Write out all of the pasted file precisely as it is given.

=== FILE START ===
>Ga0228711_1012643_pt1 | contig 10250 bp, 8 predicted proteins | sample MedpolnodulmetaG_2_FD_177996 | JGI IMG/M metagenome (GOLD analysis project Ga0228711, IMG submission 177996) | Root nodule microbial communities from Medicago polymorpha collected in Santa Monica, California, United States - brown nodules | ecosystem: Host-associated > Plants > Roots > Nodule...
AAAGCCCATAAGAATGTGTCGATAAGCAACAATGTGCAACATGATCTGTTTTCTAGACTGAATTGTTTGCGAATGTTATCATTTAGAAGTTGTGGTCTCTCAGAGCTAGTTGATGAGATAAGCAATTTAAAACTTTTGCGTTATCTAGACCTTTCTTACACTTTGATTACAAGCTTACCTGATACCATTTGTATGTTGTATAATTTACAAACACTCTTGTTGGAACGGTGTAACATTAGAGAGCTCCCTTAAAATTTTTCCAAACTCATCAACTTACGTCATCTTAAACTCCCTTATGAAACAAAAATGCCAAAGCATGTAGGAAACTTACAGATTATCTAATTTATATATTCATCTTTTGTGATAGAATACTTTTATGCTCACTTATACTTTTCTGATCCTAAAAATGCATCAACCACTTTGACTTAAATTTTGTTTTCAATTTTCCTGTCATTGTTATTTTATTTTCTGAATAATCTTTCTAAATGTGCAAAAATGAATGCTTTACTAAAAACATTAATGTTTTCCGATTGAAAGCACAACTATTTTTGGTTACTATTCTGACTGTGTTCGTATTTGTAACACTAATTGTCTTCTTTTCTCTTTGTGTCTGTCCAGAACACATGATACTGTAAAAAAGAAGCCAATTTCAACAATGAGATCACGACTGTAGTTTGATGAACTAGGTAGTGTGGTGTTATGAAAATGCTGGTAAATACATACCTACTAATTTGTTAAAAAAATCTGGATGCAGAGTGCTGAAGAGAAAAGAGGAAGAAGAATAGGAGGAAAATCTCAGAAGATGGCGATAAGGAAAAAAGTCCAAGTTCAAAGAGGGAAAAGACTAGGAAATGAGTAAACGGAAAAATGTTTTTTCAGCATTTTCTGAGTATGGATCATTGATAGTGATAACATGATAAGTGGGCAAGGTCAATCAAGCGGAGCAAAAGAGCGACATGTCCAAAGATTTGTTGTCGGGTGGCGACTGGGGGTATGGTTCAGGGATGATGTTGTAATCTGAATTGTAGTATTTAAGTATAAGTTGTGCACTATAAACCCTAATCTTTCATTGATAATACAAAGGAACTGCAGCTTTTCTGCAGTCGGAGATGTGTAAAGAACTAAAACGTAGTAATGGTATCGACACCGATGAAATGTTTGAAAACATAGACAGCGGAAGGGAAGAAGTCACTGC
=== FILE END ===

>Ga0228711_1012643_pt1 | contig 10250 bp, 8 predicted proteins | sample MedpolnodulmetaG_2_FD_177996 | JGI IMG/M metagenome (GOLD analysis project Ga0228711, IMG submission 177996) | Root nodule microbial communities from Medicago polymorpha collected in Santa Monica, California, United States - brown nodules | ecosystem: Host-associated > Plants > Roots > Nodule...
AAAGCCCATAAGAATGTGTCGATAAGCAACAATGTGCAACATGATCTGTTTTCTAGACTGAATTGTTTGCGAATGTTATCATTTAGAAGTTGTGGTCTCTCAGAGCTAGTTGATGAGATAAGCAATTTAAAACTTTTGCGTTATCTAGACCTTTCTTACACTTTGATTACAAGCTTACCTGATACCATTTGTATGTTGTATAATTTACAAACACTCTTGTTGGAACGGTGTAACATTAGAGAGCTCCCTTAAAATTTTTCCAAACTCATCAACTTACGTCATCTTAAACTCCCTTATGAAACAAAAATGCCAAAGCATGTAGGAAACTTACAGATTATCTAATTTATATATTCATCTTTTGTGATAGAATACTTTTATGCTCACTTATACTTTTCTGATCCTAAAAATGCATCAACCACTTTGACTTAAATTTTGTTTTCAATTTTCCTGTCATTGTTATTTTATTTTCTGAATAATCTTTCTAAATGTGCAAAAATGAATGCTTTACTAAAAACATTAATGTTTTCCGATTGAAAGCACAACTATTTTTGGTTACTATTCTGACTGTGTTCGTATTTGTAACACTAATTGTCTTCTTTTCTCTTTGTGTCTGTCCAGAACACATGATACTGTAAAAAAGAAGCCAATTTCAACAATGAGATCACGACTGTAGTTTGATGAACTAGGTAGTGTGGTGTTATGAAAATGCTGGTAAATACATACCTACTAATTTGTTAAAAAAATCTGGATGCAGAGTGCTGAAGAGAAAAGAGGAAGAAGAATAGGAGGAAAATCTCAGAAGATGGCGATAAGGAAAAAAGTCCAAGTTCAAAGAGGGAAAAGACTAGGAAATGAGTAAACGGAAAAATGTTTTTTCAGCATTTTCTGAGTATGGATCATTGATAGTGATAACATGATAAGTGGGCAAGGTCAATCAAGCGGAGCAAAAGAGCGACATGTCCAAAGATTTGTTGTCGGGTGGCGACTGGGGGTATGGTTCAGGGATGATGTTGTAATCTGAATTGTAGTATTTAAGTATAAGTTGTGCACTATAAACCCTAATCTTTCATTGATAATACAAAGGAACTGCAGCTTTTCTGCAGTCGGAGATGTGTAAAGAACTAAAACGTAGTAATGGTATCGACACCGATGAAATGTTTGAAAACATAGACAGCGGAAGGGAAGAAGTCACTGC